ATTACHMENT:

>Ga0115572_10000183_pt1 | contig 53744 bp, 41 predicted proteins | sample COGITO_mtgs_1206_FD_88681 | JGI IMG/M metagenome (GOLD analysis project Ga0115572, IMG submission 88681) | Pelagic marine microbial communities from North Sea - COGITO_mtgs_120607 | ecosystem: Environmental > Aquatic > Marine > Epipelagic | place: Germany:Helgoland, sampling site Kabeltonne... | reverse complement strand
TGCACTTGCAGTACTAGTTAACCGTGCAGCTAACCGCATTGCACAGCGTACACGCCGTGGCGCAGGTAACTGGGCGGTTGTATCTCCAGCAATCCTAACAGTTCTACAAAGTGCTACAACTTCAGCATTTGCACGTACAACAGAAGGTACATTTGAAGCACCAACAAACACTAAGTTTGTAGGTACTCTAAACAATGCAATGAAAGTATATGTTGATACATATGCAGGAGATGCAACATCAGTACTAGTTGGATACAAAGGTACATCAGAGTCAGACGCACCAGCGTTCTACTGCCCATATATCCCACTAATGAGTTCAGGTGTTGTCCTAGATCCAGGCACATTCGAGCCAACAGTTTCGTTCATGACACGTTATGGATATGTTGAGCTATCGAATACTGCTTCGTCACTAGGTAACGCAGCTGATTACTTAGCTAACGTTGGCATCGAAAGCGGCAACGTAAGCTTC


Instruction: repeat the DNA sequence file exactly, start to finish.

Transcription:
>Ga0115572_10000183_pt1 | contig 53744 bp, 41 predicted proteins | sample COGITO_mtgs_1206_FD_88681 | JGI IMG/M metagenome (GOLD analysis project Ga0115572, IMG submission 88681) | Pelagic marine microbial communities from North Sea - COGITO_mtgs_120607 | ecosystem: Environmental > Aquatic > Marine > Epipelagic | place: Germany:Helgoland, sampling site Kabeltonne... | reverse complement strand
TGCACTTGCAGTACTAGTTAACCGTGCAGCTAACCGCATTGCACAGCGTACACGCCGTGGCGCAGGTAACTGGGCGGTTGTATCTCCAGCAATCCTAACAGTTCTACAAAGTGCTACAACTTCAGCATTTGCACGTACAACAGAAGGTACATTTGAAGCACCAACAAACACTAAGTTTGTAGGTACTCTAAACAATGCAATGAAAGTATATGTTGATACATATGCAGGAGATGCAACATCAGTACTAGTTGGATACAAAGGTACATCAGAGTCAGACGCACCAGCGTTCTACTGCCCATATATCCCACTAATGAGTTCAGGTGTTGTCCTAGATCCAGGCACATTCGAGCCAACAGTTTCGTTCATGACACGTTATGGATATGTTGAGCTATCGAATACTGCTTCGTCACTAGGTAACGCAGCTGATTACTTAGCTAACGTTGGCATCGAAAGCGGCAACGTAAGCTTC